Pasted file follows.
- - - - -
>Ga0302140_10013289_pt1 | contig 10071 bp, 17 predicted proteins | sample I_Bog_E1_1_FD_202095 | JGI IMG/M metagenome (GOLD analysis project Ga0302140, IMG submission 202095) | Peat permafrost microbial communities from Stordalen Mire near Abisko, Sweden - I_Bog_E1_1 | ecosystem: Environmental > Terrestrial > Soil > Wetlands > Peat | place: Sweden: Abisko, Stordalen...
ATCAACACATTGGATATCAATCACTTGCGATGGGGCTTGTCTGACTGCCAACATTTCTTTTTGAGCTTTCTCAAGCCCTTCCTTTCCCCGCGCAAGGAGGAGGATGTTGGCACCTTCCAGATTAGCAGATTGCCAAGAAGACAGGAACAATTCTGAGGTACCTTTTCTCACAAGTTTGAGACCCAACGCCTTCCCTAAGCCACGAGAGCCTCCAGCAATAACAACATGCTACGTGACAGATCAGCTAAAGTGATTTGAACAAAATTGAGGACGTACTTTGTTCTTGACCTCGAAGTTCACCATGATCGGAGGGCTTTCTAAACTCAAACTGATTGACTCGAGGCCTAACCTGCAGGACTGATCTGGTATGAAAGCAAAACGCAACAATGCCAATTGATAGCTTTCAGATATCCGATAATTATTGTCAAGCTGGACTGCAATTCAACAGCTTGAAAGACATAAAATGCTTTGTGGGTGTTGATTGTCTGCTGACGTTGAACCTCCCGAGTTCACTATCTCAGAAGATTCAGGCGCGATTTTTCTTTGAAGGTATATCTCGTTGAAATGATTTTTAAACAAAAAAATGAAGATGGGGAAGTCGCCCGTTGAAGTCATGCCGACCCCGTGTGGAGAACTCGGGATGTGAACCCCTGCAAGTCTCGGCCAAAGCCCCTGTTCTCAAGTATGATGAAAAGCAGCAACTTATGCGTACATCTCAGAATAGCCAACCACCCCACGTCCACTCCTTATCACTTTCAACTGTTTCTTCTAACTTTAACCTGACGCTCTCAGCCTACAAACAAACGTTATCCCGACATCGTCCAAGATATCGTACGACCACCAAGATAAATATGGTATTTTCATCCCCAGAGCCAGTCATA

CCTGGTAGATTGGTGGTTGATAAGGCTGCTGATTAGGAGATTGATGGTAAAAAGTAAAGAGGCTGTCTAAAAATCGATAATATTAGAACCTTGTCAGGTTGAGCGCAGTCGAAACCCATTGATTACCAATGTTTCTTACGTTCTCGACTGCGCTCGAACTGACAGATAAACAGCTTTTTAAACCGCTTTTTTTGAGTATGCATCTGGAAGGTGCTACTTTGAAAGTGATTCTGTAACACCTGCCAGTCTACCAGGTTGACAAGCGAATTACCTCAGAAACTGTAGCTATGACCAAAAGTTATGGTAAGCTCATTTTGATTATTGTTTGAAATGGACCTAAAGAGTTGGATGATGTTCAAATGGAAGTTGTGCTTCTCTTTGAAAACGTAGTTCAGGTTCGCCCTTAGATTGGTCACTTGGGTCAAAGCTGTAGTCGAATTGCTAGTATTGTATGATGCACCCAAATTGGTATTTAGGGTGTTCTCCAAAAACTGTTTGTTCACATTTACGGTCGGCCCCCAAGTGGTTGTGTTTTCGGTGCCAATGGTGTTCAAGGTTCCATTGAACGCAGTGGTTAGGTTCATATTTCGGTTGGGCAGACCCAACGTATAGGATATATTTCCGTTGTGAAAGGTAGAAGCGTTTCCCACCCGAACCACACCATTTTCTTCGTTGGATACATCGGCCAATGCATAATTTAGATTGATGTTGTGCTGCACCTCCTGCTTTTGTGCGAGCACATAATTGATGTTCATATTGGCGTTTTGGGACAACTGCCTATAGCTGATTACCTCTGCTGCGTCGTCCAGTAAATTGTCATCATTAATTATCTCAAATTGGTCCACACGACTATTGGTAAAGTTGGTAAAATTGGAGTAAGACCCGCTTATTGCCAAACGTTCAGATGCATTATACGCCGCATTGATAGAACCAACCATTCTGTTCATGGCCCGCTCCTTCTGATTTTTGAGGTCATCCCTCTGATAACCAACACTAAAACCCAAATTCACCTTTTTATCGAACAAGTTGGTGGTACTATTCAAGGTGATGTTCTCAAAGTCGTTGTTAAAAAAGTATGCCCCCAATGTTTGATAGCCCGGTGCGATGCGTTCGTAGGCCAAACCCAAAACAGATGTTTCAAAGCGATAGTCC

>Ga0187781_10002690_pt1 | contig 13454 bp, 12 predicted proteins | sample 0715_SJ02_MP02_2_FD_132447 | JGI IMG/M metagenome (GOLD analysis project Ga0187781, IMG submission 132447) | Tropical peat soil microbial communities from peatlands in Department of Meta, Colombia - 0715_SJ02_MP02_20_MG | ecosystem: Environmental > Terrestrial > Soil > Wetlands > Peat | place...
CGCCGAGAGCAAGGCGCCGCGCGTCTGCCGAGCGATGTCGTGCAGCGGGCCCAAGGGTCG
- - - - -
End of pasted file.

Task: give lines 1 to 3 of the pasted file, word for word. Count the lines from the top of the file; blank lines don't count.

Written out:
>Ga0302140_10013289_pt1 | contig 10071 bp, 17 predicted proteins | sample I_Bog_E1_1_FD_202095 | JGI IMG/M metagenome (GOLD analysis project Ga0302140, IMG submission 202095) | Peat permafrost microbial communities from Stordalen Mire near Abisko, Sweden - I_Bog_E1_1 | ecosystem: Environmental > Terrestrial > Soil > Wetlands > Peat | place: Sweden: Abisko, Stordalen...
ATCAACACATTGGATATCAATCACTTGCGATGGGGCTTGTCTGACTGCCAACATTTCTTTTTGAGCTTTCTCAAGCCCTTCCTTTCCCCGCGCAAGGAGGAGGATGTTGGCACCTTCCAGATTAGCAGATTGCCAAGAAGACAGGAACAATTCTGAGGTACCTTTTCTCACAAGTTTGAGACCCAACGCCTTCCCTAAGCCACGAGAGCCTCCAGCAATAACAACATGCTACGTGACAGATCAGCTAAAGTGATTTGAACAAAATTGAGGACGTACTTTGTTCTTGACCTCGAAGTTCACCATGATCGGAGGGCTTTCTAAACTCAAACTGATTGACTCGAGGCCTAACCTGCAGGACTGATCTGGTATGAAAGCAAAACGCAACAATGCCAATTGATAGCTTTCAGATATCCGATAATTATTGTCAAGCTGGACTGCAATTCAACAGCTTGAAAGACATAAAATGCTTTGTGGGTGTTGATTGTCTGCTGACGTTGAACCTCCCGAGTTCACTATCTCAGAAGATTCAGGCGCGATTTTTCTTTGAAGGTATATCTCGTTGAAATGATTTTTAAACAAAAAAATGAAGATGGGGAAGTCGCCCGTTGAAGTCATGCCGACCCCGTGTGGAGAACTCGGGATGTGAACCCCTGCAAGTCTCGGCCAAAGCCCCTGTTCTCAAGTATGATGAAAAGCAGCAACTTATGCGTACATCTCAGAATAGCCAACCACCCCACGTCCACTCCTTATCACTTTCAACTGTTTCTTCTAACTTTAACCTGACGCTCTCAGCCTACAAACAAACGTTATCCCGACATCGTCCAAGATATCGTACGACCACCAAGATAAATATGGTATTTTCATCCCCAGAGCCAGTCATA

CCTGGTAGATTGGTGGTTGATAAGGCTGCTGATTAGGAGATTGATGGTAAAAAGTAAAGAGGCTGTCTAAAAATCGATAATATTAGAACCTTGTCAGGTTGAGCGCAGTCGAAACCCATTGATTACCAATGTTTCTTACGTTCTCGACTGCGCTCGAACTGACAGATAAACAGCTTTTTAAACCGCTTTTTTTGAGTATGCATCTGGAAGGTGCTACTTTGAAAGTGATTCTGTAACACCTGCCAGTCTACCAGGTTGACAAGCGAATTACCTCAGAAACTGTAGCTATGACCAAAAGTTATGGTAAGCTCATTTTGATTATTGTTTGAAATGGACCTAAAGAGTTGGATGATGTTCAAATGGAAGTTGTGCTTCTCTTTGAAAACGTAGTTCAGGTTCGCCCTTAGATTGGTCACTTGGGTCAAAGCTGTAGTCGAATTGCTAGTATTGTATGATGCACCCAAATTGGTATTTAGGGTGTTCTCCAAAAACTGTTTGTTCACATTTACGGTCGGCCCCCAAGTGGTTGTGTTTTCGGTGCCAATGGTGTTCAAGGTTCCATTGAACGCAGTGGTTAGGTTCATATTTCGGTTGGGCAGACCCAACGTATAGGATATATTTCCGTTGTGAAAGGTAGAAGCGTTTCCCACCCGAACCACACCATTTTCTTCGTTGGATACATCGGCCAATGCATAATTTAGATTGATGTTGTGCTGCACCTCCTGCTTTTGTGCGAGCACATAATTGATGTTCATATTGGCGTTTTGGGACAACTGCCTATAGCTGATTACCTCTGCTGCGTCGTCCAGTAAATTGTCATCATTAATTATCTCAAATTGGTCCACACGACTATTGGTAAAGTTGGTAAAATTGGAGTAAGACCCGCTTATTGCCAAACGTTCAGATGCATTATACGCCGCATTGATAGAACCAACCATTCTGTTCATGGCCCGCTCCTTCTGATTTTTGAGGTCATCCCTCTGATAACCAACACTAAAACCCAAATTCACCTTTTTATCGAACAAGTTGGTGGTACTATTCAAGGTGATGTTCTCAAAGTCGTTGTTAAAAAAGTATGCCCCCAATGTTTGATAGCCCGGTGCGATGCGTTCGTAGGCCAAACCCAAAACAGATGTTTCAAAGCGATAGTCC